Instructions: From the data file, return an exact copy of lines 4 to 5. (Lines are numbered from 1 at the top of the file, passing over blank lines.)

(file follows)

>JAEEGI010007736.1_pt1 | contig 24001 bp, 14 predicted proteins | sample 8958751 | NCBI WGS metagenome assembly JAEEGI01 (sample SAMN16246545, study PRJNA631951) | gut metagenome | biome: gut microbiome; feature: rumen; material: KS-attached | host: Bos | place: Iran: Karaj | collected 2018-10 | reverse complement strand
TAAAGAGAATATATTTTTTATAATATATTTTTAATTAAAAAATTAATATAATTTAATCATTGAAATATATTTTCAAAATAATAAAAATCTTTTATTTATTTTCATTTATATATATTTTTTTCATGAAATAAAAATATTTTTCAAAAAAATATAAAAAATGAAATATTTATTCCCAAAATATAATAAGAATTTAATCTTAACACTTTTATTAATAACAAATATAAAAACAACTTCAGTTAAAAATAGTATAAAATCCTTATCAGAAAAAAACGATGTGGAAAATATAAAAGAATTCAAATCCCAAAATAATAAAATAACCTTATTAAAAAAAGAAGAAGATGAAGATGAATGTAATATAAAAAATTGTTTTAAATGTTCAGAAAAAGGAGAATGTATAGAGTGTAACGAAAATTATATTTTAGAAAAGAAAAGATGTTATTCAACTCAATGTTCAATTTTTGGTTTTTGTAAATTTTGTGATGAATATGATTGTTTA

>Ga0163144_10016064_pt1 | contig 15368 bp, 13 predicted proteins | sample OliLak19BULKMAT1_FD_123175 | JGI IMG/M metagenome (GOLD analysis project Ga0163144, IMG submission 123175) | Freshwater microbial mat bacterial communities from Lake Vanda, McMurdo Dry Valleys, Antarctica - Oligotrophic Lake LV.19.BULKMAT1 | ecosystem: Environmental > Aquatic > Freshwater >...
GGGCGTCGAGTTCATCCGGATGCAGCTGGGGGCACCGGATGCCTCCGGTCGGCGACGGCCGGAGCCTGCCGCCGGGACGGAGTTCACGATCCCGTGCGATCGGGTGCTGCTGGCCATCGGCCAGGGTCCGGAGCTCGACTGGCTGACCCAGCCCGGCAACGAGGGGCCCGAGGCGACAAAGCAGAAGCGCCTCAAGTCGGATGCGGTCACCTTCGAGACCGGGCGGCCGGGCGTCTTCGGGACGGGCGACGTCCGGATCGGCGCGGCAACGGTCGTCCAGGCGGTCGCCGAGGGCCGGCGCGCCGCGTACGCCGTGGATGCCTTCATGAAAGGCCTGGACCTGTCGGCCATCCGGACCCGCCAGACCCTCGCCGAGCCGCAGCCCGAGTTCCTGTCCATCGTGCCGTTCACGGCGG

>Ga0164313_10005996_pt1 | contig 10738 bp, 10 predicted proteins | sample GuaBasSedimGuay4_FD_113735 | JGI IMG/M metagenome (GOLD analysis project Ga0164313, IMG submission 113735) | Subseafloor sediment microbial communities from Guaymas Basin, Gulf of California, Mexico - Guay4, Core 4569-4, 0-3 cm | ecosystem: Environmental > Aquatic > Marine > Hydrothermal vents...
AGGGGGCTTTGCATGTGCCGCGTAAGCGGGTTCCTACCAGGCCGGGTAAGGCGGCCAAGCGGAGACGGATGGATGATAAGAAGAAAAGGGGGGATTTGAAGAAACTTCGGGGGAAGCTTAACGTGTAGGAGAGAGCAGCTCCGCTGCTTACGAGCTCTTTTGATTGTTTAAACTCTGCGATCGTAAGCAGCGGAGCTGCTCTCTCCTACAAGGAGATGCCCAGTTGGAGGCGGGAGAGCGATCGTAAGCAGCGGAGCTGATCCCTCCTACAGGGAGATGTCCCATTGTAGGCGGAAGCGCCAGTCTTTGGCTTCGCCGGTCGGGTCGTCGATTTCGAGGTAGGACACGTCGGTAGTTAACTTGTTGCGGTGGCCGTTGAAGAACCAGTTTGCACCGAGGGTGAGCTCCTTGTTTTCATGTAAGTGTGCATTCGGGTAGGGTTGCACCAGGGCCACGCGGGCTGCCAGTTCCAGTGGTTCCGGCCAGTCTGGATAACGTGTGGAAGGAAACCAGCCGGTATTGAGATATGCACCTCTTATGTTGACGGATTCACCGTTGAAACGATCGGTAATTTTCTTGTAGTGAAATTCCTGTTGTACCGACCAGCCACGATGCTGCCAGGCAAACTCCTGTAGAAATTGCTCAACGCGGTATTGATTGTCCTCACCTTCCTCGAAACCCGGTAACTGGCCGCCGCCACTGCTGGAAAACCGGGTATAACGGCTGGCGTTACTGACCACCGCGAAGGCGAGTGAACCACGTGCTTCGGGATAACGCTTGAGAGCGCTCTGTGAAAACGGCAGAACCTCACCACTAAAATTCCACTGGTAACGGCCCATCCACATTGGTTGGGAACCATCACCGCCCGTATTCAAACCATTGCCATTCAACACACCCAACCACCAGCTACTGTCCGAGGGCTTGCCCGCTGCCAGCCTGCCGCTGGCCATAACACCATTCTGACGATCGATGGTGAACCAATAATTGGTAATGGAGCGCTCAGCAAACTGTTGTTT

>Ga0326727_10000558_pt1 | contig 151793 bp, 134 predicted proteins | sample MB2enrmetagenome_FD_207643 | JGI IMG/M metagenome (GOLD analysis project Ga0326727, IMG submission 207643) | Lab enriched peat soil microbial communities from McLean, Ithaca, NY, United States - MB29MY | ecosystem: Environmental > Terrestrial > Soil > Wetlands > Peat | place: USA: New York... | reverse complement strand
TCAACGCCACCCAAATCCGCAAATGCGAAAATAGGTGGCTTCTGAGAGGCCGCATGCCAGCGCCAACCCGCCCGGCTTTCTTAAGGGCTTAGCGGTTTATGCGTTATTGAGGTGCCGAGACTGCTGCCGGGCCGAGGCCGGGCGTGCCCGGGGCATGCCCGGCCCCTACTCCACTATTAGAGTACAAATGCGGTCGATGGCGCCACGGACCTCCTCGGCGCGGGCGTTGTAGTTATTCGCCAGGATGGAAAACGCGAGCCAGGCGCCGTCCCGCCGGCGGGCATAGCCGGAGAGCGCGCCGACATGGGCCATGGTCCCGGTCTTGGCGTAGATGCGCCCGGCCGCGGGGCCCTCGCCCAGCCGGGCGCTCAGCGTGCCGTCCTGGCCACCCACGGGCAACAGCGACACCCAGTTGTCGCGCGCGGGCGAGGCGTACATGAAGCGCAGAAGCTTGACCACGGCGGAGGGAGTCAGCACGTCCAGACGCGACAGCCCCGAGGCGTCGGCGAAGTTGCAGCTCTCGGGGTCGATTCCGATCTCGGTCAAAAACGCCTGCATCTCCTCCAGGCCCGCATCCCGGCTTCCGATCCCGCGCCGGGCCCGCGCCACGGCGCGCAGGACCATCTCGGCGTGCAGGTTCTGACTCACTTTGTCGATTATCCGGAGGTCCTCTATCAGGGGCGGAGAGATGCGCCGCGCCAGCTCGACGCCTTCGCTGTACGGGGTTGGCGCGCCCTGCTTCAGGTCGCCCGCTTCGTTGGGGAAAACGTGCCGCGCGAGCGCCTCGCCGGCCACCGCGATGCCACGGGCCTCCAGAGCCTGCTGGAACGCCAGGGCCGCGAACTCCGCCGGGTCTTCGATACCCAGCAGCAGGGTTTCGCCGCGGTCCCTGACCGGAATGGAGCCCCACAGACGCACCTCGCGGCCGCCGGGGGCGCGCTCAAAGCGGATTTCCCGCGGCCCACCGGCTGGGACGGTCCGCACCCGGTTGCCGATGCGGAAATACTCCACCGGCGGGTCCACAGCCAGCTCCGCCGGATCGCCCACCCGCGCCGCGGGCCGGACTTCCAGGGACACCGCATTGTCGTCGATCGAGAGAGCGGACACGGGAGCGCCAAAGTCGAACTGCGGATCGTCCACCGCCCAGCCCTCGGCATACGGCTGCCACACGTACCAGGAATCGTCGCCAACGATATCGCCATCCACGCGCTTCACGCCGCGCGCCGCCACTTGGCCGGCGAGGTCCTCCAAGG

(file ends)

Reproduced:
GGGCGTCGAGTTCATCCGGATGCAGCTGGGGGCACCGGATGCCTCCGGTCGGCGACGGCCGGAGCCTGCCGCCGGGACGGAGTTCACGATCCCGTGCGATCGGGTGCTGCTGGCCATCGGCCAGGGTCCGGAGCTCGACTGGCTGACCCAGCCCGGCAACGAGGGGCCCGAGGCGACAAAGCAGAAGCGCCTCAAGTCGGATGCGGTCACCTTCGAGACCGGGCGGCCGGGCGTCTTCGGGACGGGCGACGTCCGGATCGGCGCGGCAACGGTCGTCCAGGCGGTCGCCGAGGGCCGGCGCGCCGCGTACGCCGTGGATGCCTTCATGAAAGGCCTGGACCTGTCGGCCATCCGGACCCGCCAGACCCTCGCCGAGCCGCAGCCCGAGTTCCTGTCCATCGTGCCGTTCACGGCGG

>Ga0164313_10005996_pt1 | contig 10738 bp, 10 predicted proteins | sample GuaBasSedimGuay4_FD_113735 | JGI IMG/M metagenome (GOLD analysis project Ga0164313, IMG submission 113735) | Subseafloor sediment microbial communities from Guaymas Basin, Gulf of California, Mexico - Guay4, Core 4569-4, 0-3 cm | ecosystem: Environmental > Aquatic > Marine > Hydrothermal vents...